I am frightened. Not personally physically threatened, but frightened for the grandchildren. Worried about the Care mum needs every day just to remember to get dressed. Knowing how tough it will be for big grandson to find a job that pays soon. For that ‘economic statement’ the chancellor just produced make the choice in 2015 so much clearer.
The shudder as I heard the scale of the cuts is something I experienced once before, with an announcement before the 2010 election. ‘There is such a thing as society’ Tories said ‘is just not the same thing as the state.’ They are at it again. This is no longer an election about who can balance the books. It is a fight for the very future of public services.
I pondered that as I sat in a (subsidised) Kirklees concert last night. Along with the local music school, museums and libraries Kirklees will be struggling to find funds for them next year. Someone in row behind me thought she had heard something saying they might be cut. It wasn’t, she thought, much money in the scale of things. ‘Such a shame to lose them’. How could I explain to her what ‘the scale of things’ really is? Especially when George Osborne just increased the scale ten fold. There was a Tory council leader somewhere on telly last night talking about how they still have to cut the biggest spenders – like the social care my mum relies on – underpaid Care Workers on dubious contracts dashing around fifteen minute slots. How can Tories even think about cuts in those services?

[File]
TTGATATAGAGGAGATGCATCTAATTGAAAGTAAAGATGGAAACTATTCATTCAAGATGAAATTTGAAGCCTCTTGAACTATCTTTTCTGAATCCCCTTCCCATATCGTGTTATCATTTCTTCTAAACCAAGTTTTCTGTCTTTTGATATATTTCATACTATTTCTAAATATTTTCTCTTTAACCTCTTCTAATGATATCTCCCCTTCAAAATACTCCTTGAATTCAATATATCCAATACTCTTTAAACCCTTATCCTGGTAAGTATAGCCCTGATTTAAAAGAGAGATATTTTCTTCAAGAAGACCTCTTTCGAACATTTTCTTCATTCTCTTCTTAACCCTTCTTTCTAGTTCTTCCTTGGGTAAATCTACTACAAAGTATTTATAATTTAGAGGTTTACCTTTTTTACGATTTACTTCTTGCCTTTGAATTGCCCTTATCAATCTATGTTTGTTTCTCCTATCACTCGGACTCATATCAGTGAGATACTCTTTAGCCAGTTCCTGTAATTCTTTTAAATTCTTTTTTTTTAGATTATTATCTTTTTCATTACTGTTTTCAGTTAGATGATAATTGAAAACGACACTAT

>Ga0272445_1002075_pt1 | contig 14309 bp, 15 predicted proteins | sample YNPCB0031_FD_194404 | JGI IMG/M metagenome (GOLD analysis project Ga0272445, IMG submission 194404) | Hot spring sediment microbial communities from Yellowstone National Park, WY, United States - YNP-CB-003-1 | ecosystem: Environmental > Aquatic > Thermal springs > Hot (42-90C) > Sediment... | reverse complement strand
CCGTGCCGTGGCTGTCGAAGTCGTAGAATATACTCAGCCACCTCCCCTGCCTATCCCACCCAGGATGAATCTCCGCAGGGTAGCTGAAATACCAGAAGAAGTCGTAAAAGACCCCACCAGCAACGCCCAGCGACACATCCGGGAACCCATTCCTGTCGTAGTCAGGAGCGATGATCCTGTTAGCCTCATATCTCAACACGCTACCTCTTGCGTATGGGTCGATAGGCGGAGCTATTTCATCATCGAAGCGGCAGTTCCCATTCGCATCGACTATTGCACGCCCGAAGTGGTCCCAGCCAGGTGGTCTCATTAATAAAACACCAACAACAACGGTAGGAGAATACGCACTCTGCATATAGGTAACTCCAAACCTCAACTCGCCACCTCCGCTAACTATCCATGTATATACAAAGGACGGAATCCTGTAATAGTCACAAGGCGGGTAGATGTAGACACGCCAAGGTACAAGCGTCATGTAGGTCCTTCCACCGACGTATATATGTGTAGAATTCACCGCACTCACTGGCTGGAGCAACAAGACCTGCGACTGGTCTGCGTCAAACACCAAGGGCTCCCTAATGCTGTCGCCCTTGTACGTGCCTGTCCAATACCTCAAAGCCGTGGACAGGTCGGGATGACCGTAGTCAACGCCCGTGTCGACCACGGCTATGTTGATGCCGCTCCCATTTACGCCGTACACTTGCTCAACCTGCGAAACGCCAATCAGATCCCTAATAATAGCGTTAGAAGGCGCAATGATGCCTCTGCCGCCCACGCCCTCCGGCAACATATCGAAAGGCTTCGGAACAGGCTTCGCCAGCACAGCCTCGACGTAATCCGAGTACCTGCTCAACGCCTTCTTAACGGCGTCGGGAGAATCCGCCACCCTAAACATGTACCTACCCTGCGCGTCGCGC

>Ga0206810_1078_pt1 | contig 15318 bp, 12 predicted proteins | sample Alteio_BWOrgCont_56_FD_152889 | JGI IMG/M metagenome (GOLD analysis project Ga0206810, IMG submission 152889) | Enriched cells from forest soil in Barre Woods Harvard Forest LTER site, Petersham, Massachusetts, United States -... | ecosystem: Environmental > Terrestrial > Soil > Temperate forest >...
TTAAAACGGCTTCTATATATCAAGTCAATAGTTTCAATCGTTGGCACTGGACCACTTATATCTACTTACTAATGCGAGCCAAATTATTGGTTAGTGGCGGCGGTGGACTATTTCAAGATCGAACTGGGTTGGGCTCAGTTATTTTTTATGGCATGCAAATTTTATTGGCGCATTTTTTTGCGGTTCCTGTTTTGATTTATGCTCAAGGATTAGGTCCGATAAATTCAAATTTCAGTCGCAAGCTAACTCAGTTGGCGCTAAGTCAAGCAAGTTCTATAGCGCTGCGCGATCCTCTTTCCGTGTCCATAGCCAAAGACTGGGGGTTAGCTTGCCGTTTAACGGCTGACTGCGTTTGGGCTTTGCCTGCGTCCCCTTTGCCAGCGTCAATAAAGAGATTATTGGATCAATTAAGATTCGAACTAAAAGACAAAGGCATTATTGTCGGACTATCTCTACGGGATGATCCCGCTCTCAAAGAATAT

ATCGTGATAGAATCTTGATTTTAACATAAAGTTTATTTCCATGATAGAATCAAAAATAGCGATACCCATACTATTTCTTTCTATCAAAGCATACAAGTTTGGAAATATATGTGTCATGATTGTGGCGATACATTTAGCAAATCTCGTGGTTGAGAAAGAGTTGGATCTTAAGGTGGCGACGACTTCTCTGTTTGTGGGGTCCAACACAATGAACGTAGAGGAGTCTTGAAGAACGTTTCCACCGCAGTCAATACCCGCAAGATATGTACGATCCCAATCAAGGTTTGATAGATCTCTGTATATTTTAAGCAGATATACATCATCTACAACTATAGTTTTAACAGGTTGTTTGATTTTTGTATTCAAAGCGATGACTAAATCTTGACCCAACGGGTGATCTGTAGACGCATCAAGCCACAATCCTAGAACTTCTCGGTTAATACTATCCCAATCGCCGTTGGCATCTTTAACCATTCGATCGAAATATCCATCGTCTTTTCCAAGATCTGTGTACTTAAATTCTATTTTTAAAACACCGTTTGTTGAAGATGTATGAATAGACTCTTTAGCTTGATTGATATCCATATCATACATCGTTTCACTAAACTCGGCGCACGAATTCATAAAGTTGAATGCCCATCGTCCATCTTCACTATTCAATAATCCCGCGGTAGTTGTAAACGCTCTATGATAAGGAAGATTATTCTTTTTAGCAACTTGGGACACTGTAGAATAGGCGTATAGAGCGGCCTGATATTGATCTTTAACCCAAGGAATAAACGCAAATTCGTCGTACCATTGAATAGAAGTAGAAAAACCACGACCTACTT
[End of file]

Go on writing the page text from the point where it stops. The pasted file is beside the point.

When the Tories started attacking the State again in 2010, that pet phrase was around the ‘Big Society’. I have seen some commentators since say the Big Society project is dead. It isn’t. Spending cuts are forcing folks to take it on. In the Tory image of the State, the privatised probation service will follow the same pattern as our train services, run by big business. Who will pick up the pieces when one of them decides the contract won’t make much profit? Who will notice when the company is sold on? Meanwhile, in the Tory vision of public service, Parish Councillors clean the local loos, whilst super-swish (mainly male) executive mayors dish out my taxes to commercial companies intent on keeping the profit driven private sector on the right road. Low wages, lousy contracts but falling unemployment. A super city just like London here in the North.
So that’s why I have decided this is going to be a ‘them and us’ election. If the Tories are going to talk about ideology so must we. Standing up for working people isn’t just about challenging low wages and the increasing inequality, important though that is. It is also about being proud of public services – and proud of the democracies that share them out in a fairer way than any commercial company ever could. Principles of fairness and equality can only be achieved by investing in a planned way in local communities alongside standards set by valued national institutions like the NHS. That needs a different shape state, but not one driven by the Tory dogma to shrink it in favour of commercial companies.
So if anyone out there is writing the copy for our next newsletter, or sharing a sentence about the campaign on Twitter, can we please have another headline: ‘Proud of local Public Services and prepared to fund them’. Classical concert and Care services included.